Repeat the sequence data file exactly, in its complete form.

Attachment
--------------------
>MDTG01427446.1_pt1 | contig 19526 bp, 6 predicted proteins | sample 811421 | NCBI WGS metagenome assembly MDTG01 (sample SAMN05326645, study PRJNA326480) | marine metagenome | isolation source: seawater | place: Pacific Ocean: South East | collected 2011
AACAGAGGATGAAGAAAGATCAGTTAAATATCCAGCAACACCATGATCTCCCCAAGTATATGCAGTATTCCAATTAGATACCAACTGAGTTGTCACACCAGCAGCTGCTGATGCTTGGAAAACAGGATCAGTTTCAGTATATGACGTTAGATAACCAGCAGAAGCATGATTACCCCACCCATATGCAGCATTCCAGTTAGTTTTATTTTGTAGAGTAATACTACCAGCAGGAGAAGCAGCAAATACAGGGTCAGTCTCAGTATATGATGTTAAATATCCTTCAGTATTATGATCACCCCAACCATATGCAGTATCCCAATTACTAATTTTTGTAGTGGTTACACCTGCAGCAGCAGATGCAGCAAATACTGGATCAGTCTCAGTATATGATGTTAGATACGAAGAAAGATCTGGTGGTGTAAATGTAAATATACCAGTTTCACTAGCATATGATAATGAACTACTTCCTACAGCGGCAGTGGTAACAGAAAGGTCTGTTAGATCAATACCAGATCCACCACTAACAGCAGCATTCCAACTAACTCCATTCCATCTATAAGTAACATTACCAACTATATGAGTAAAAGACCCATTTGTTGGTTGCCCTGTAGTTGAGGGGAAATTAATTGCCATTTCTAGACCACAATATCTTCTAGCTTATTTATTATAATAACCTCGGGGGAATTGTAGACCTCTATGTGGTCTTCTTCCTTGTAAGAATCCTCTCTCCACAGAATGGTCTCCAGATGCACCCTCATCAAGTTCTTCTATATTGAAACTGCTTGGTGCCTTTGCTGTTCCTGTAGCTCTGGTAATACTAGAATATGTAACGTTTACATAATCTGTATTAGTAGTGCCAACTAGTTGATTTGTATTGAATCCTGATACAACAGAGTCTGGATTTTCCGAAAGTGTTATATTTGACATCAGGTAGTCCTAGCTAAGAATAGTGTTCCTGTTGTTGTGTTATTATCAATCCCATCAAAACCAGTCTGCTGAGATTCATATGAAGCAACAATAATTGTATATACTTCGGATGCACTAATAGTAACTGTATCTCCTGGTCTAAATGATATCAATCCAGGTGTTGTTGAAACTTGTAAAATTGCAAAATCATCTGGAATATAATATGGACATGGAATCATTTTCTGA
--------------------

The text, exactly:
>MDTG01427446.1_pt1 | contig 19526 bp, 6 predicted proteins | sample 811421 | NCBI WGS metagenome assembly MDTG01 (sample SAMN05326645, study PRJNA326480) | marine metagenome | isolation source: seawater | place: Pacific Ocean: South East | collected 2011
AACAGAGGATGAAGAAAGATCAGTTAAATATCCAGCAACACCATGATCTCCCCAAGTATATGCAGTATTCCAATTAGATACCAACTGAGTTGTCACACCAGCAGCTGCTGATGCTTGGAAAACAGGATCAGTTTCAGTATATGACGTTAGATAACCAGCAGAAGCATGATTACCCCACCCATATGCAGCATTCCAGTTAGTTTTATTTTGTAGAGTAATACTACCAGCAGGAGAAGCAGCAAATACAGGGTCAGTCTCAGTATATGATGTTAAATATCCTTCAGTATTATGATCACCCCAACCATATGCAGTATCCCAATTACTAATTTTTGTAGTGGTTACACCTGCAGCAGCAGATGCAGCAAATACTGGATCAGTCTCAGTATATGATGTTAGATACGAAGAAAGATCTGGTGGTGTAAATGTAAATATACCAGTTTCACTAGCATATGATAATGAACTACTTCCTACAGCGGCAGTGGTAACAGAAAGGTCTGTTAGATCAATACCAGATCCACCACTAACAGCAGCATTCCAACTAACTCCATTCCATCTATAAGTAACATTACCAACTATATGAGTAAAAGACCCATTTGTTGGTTGCCCTGTAGTTGAGGGGAAATTAATTGCCATTTCTAGACCACAATATCTTCTAGCTTATTTATTATAATAACCTCGGGGGAATTGTAGACCTCTATGTGGTCTTCTTCCTTGTAAGAATCCTCTCTCCACAGAATGGTCTCCAGATGCACCCTCATCAAGTTCTTCTATATTGAAACTGCTTGGTGCCTTTGCTGTTCCTGTAGCTCTGGTAATACTAGAATATGTAACGTTTACATAATCTGTATTAGTAGTGCCAACTAGTTGATTTGTATTGAATCCTGATACAACAGAGTCTGGATTTTCCGAAAGTGTTATATTTGACATCAGGTAGTCCTAGCTAAGAATAGTGTTCCTGTTGTTGTGTTATTATCAATCCCATCAAAACCAGTCTGCTGAGATTCATATGAAGCAACAATAATTGTATATACTTCGGATGCACTAATAGTAACTGTATCTCCTGGTCTAAATGATATCAATCCAGGTGTTGTTGAAACTTGTAAAATTGCAAAATCATCTGGAATATAATATGGACATGGAATCATTTTCTGA